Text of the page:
Stressed in Sweden 2000-2011

Jeffrey Neilson, Lund University
Maria Stanfors, Lund University

Since the mid-1990s, stress-related illnesses have become increasingly prevalent in Sweden, particularly among women with detrimental consequences for both income and health. Although stress in Sweden may be particularly acute due to competing work and family demands, as many work full-time (including mothers), the topic has not been investigated using time use data. The Swedish Time Use Survey (2000/01 and 2010/11; N=8,564) combines a subjective measure of stress with objective measures of work- and family-characteristics and diary information on time spent on various activities, which enables us to capture multiple dimensions of the relationship between work (paid and unpaid), parenting and stress. We use econometric methods to study the role of both economic pressure and time pressure for experiences of stress from a gender perspective. Results illustrate who is stressed in Sweden, the primary work- and family-determinants, how this differs by gender and has changed over time.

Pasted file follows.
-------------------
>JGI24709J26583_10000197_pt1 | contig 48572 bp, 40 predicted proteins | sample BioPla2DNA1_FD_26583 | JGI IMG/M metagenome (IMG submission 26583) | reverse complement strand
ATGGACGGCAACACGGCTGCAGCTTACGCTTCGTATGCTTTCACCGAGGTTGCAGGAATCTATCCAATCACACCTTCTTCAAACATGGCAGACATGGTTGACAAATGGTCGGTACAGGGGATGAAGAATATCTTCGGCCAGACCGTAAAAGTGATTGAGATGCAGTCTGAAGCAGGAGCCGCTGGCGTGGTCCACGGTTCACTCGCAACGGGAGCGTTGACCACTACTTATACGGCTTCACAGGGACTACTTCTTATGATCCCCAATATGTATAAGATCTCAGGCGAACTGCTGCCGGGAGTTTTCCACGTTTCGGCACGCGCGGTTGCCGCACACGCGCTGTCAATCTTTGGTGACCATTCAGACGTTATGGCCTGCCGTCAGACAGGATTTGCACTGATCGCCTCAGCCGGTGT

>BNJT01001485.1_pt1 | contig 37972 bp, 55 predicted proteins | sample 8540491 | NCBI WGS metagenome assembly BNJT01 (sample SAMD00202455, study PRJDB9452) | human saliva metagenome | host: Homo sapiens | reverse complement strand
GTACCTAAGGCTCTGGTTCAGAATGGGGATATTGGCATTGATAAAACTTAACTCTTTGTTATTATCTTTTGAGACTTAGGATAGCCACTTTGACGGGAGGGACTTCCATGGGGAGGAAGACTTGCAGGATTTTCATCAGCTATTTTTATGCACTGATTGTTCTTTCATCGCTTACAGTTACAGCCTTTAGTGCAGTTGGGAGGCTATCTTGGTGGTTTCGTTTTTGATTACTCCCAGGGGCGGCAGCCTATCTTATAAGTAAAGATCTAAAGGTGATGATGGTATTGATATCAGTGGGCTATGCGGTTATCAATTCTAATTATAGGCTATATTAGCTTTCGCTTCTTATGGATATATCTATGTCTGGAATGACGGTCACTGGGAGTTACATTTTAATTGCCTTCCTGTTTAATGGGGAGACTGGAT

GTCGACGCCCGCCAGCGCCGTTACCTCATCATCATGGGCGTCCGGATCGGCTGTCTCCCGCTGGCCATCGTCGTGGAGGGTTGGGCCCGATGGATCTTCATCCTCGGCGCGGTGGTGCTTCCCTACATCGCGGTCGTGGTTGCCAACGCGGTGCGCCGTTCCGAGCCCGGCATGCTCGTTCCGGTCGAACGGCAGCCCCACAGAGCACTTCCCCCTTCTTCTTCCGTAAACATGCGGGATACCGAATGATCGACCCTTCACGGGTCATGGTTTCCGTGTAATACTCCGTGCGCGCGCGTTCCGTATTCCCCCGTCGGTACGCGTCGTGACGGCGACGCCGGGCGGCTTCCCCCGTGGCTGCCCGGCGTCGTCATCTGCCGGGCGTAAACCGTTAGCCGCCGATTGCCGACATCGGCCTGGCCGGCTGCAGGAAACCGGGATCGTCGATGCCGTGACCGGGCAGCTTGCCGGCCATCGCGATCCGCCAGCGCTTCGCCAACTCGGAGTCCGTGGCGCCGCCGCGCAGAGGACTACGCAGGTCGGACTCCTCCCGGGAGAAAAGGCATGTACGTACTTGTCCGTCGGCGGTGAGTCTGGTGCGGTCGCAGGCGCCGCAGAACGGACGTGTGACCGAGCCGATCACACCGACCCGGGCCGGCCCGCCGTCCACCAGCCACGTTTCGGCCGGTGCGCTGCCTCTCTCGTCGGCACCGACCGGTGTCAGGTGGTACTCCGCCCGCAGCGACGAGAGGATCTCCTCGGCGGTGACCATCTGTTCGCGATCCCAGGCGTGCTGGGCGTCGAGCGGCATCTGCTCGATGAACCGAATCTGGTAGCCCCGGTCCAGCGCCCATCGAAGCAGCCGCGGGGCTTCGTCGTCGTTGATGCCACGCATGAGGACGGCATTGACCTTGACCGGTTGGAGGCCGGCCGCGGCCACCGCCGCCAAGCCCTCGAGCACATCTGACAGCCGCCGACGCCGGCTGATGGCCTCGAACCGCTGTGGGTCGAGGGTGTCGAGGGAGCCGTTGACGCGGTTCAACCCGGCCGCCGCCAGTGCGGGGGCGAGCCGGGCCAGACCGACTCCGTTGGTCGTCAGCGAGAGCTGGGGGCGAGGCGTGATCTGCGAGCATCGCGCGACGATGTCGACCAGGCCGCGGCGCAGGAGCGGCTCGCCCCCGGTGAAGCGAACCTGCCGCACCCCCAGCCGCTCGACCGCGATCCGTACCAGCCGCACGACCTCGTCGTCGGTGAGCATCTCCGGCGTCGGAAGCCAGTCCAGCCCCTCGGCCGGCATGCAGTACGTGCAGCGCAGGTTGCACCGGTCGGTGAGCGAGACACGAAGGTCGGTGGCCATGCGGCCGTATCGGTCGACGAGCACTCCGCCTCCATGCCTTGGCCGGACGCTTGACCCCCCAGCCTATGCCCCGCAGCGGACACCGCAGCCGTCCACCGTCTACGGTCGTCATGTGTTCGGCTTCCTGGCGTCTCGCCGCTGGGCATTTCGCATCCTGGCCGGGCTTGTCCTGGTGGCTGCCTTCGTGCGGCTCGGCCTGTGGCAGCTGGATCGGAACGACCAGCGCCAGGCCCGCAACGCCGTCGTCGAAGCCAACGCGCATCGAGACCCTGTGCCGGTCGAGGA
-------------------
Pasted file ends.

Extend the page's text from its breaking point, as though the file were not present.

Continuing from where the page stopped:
Presented in Session 48: Time Use in Families